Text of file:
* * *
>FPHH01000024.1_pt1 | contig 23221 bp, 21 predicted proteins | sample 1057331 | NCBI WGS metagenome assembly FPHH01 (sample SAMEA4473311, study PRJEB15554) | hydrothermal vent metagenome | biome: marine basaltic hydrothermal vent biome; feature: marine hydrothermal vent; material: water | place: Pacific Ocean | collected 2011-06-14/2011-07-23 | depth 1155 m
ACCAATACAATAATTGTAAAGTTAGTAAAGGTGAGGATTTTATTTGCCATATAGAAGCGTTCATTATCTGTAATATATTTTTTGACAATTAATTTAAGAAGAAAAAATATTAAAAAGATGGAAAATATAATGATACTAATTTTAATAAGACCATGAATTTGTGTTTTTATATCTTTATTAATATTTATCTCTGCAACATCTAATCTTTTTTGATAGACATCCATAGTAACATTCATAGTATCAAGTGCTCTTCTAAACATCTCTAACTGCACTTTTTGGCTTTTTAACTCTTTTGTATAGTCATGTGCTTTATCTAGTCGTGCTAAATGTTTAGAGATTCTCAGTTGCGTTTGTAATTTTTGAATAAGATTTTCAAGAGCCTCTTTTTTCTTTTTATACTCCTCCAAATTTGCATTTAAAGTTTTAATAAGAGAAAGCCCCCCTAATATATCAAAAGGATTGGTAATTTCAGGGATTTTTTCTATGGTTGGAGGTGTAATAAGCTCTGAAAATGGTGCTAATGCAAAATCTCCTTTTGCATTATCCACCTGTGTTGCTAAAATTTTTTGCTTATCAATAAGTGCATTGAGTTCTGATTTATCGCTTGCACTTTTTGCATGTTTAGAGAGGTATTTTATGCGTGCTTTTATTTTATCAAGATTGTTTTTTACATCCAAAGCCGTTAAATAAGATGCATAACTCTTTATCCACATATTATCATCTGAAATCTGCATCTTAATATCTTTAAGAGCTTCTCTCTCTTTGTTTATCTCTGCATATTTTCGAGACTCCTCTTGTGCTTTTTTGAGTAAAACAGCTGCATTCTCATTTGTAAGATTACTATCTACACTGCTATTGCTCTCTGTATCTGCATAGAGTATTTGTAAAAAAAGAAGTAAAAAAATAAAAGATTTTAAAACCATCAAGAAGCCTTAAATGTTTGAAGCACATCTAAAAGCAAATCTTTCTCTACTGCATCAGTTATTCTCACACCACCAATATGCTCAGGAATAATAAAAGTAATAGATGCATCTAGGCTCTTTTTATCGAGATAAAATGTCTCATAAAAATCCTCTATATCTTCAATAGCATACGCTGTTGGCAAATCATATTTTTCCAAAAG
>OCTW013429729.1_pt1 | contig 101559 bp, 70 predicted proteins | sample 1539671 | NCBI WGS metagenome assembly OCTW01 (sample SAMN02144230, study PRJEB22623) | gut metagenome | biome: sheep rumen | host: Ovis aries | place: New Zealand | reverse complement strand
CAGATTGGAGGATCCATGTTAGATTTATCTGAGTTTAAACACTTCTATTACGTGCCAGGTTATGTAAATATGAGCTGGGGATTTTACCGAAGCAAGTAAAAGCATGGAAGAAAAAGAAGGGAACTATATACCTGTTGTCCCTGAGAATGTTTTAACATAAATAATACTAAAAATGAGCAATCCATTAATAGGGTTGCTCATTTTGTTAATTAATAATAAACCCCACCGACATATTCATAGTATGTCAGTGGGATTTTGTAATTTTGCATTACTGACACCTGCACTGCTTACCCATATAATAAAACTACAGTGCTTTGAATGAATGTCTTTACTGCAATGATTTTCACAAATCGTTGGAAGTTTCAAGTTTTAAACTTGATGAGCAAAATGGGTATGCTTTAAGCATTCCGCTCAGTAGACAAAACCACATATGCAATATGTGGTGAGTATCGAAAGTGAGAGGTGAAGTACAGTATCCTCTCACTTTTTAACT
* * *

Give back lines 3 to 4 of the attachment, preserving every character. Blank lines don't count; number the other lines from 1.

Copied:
>OCTW013429729.1_pt1 | contig 101559 bp, 70 predicted proteins | sample 1539671 | NCBI WGS metagenome assembly OCTW01 (sample SAMN02144230, study PRJEB22623) | gut metagenome | biome: sheep rumen | host: Ovis aries | place: New Zealand | reverse complement strand
CAGATTGGAGGATCCATGTTAGATTTATCTGAGTTTAAACACTTCTATTACGTGCCAGGTTATGTAAATATGAGCTGGGGATTTTACCGAAGCAAGTAAAAGCATGGAAGAAAAAGAAGGGAACTATATACCTGTTGTCCCTGAGAATGTTTTAACATAAATAATACTAAAAATGAGCAATCCATTAATAGGGTTGCTCATTTTGTTAATTAATAATAAACCCCACCGACATATTCATAGTATGTCAGTGGGATTTTGTAATTTTGCATTACTGACACCTGCACTGCTTACCCATATAATAAAACTACAGTGCTTTGAATGAATGTCTTTACTGCAATGATTTTCACAAATCGTTGGAAGTTTCAAGTTTTAAACTTGATGAGCAAAATGGGTATGCTTTAAGCATTCCGCTCAGTAGACAAAACCACATATGCAATATGTGGTGAGTATCGAAAGTGAGAGGTGAAGTACAGTATCCTCTCACTTTTTAACT